Drastic Fire Impact On California’s Wine Industry

Megan Armenta (12th), Reporter

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    Many recent and massive California wildfires spread rapidly and relentlessly across Napa, Sonoma, Mendocino, amongst many other counties damaging precious vineyards that made California so famous for they way it revolutionized the world’s wine culture.

    Many of the fires have became so enormous and out of control, that fire departments have decided to allow each one to burn out and focus on evacuating residents instead of fighting a senseless battle against the inevitable. However, the devastation has destroyed roughly 3,500 homes and businesses and 50,000 individuals abandoning their homes to seek shelter from the fires. The flames have taken the lives of 36 people with 235 missing people in Sonoma County. This has lead to many authorities labeling the Santa Rosa fires as one of the most deadly fires in state history. Local officials have referred to the the rising death toll as a “fluid number.”

    In Napa, as of October 11, 2017 the wildfire has burned out more than 8,000 acres of wine vineyards. The wine industry contributes about $34 billion to California’s economy, without the addition of tourist appeal.  This adds up to a huge deficit in California’s budget and overall may set wine businesses back dramatically for the next few years. It is clear that the fires will affect California’s wine industry in a multitude of ways. The largest effect on the vineyards will be the smoke produced by the fires.Smoke introduced to grapevines stops photosynthesis and closes the stomata of the plant. Wine can still be produced regardless of smoke influence. However, as can be predicted, the flavor developed with be smokey and undesirable. In Australia, smoke taint due to the Canberra bushfires in 2003 led to $4 million 2004 $7 million in lost revenue.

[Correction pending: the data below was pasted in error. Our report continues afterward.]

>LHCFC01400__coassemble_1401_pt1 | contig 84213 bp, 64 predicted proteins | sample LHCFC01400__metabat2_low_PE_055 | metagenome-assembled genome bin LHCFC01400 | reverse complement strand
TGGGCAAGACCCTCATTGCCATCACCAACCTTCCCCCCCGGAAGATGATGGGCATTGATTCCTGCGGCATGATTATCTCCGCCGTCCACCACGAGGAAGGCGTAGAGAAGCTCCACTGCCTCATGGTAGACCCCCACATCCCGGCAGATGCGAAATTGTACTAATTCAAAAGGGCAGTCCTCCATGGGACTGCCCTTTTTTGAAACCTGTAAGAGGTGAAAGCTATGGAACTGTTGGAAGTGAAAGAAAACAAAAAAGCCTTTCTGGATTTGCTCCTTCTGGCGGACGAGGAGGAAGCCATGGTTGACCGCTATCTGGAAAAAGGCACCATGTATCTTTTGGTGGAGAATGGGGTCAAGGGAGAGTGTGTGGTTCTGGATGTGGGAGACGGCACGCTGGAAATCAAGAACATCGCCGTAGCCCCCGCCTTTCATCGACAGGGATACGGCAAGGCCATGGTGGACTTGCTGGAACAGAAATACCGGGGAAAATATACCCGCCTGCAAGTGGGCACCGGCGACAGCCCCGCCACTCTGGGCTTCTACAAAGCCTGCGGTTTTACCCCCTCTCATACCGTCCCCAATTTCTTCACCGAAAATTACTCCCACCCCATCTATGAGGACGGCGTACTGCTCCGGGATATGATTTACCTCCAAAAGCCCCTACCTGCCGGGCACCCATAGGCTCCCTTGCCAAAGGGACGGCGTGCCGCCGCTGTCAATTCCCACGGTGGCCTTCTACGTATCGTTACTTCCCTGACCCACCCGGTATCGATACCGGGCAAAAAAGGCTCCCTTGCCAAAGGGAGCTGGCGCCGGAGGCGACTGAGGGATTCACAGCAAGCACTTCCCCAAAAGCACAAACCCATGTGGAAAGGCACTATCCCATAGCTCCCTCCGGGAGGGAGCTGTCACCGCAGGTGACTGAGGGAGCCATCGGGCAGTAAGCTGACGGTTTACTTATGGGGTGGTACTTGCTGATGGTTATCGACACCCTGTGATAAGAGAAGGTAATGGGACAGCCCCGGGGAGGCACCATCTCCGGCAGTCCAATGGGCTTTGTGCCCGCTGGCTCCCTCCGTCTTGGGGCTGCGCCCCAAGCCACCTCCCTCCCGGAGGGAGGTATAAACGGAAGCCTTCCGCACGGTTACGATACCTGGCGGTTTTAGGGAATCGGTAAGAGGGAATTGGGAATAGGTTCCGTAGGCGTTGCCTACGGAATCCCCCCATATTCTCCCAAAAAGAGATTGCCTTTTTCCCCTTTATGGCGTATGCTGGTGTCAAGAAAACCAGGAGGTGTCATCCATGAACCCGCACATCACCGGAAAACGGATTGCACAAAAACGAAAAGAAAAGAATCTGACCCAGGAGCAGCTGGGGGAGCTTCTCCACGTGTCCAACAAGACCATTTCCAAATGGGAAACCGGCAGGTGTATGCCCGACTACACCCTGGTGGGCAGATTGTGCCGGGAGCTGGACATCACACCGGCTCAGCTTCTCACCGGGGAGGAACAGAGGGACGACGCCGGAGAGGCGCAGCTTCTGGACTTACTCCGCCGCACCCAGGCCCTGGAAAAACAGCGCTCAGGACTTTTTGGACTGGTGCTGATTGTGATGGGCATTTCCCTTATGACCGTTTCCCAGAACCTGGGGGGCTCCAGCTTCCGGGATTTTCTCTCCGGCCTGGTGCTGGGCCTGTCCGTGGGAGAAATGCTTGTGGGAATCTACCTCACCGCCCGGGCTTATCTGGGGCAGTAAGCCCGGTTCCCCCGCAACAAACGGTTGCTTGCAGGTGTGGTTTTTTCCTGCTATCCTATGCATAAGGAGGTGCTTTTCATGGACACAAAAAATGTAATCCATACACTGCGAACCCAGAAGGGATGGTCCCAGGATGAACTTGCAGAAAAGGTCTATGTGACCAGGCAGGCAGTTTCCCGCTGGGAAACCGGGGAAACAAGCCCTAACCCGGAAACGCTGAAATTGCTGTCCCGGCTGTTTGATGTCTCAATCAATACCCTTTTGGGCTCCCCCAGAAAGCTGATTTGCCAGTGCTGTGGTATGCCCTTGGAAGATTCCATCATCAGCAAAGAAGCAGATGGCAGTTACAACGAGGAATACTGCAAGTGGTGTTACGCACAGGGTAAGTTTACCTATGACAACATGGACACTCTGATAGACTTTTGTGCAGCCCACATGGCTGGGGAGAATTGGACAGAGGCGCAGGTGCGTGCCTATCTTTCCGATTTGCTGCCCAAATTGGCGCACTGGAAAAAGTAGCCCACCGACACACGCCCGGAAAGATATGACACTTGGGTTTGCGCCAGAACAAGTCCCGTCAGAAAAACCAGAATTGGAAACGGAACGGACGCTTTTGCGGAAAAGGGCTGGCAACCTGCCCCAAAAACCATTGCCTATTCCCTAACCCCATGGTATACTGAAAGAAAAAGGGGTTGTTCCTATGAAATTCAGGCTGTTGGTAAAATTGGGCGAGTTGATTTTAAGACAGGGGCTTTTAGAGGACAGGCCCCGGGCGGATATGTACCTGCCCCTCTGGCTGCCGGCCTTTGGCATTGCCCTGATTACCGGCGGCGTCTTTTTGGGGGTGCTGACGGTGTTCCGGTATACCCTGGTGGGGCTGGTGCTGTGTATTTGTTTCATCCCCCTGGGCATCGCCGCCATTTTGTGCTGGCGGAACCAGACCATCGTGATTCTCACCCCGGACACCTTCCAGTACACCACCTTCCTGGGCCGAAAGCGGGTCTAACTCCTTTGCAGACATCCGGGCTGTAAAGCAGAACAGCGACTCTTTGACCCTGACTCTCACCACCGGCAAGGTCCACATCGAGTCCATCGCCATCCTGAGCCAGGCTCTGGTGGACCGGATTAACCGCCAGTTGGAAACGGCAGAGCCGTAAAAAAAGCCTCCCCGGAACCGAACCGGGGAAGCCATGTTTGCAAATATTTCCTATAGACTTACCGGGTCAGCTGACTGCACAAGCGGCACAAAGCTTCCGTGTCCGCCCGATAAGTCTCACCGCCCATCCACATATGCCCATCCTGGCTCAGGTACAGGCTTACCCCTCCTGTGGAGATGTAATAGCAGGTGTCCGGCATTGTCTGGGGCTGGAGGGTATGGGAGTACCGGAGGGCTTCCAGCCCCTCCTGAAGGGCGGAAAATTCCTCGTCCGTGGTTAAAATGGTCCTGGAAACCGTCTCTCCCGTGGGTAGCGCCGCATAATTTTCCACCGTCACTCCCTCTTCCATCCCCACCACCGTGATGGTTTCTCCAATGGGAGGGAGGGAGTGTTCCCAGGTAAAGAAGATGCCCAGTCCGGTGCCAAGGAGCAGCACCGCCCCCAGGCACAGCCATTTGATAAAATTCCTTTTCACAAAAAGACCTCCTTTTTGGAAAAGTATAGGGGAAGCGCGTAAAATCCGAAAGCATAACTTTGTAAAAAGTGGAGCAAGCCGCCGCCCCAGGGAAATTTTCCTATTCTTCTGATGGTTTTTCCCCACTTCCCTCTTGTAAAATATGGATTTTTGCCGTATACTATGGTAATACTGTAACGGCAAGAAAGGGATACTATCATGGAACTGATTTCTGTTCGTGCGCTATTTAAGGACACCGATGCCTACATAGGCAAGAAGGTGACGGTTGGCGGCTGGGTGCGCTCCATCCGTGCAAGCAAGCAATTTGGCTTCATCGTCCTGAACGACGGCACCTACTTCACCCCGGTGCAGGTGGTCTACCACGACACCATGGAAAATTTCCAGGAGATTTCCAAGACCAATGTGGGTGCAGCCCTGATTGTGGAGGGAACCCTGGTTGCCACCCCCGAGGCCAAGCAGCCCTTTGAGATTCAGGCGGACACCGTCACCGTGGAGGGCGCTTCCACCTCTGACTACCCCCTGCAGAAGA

Nick Goldschmidt owner of vineyards in Geyserville California responded, “I’ve worked with smoke before… It is not an easy thing to fix. But in my experience, it’s more about contact time. So the key thing is, if you have vineyards near the fire, you’ve got to get the grapes off.”

    Additionally, smoke can cause intense negative affects on the wines going through fermentation. Fermentation occurs when yeast consumes sugar and converts it to about half alcohol and half CO2 gas. With the process, the wine has to be vented in order to release the carbon dioxide. With the introduction of fire, venting is nearly impossible resulting in an imbalance of alcohol and sugar, ruining wine production.

    Once the grapevines or the actual wine in barrels is exposed to smoke there is no known reversal process to correct or better the tainted grapes. It is for this reason that fires are so dangerous when introduced to wine production and even more so because of the drastic effects wine has towards California’s economy.

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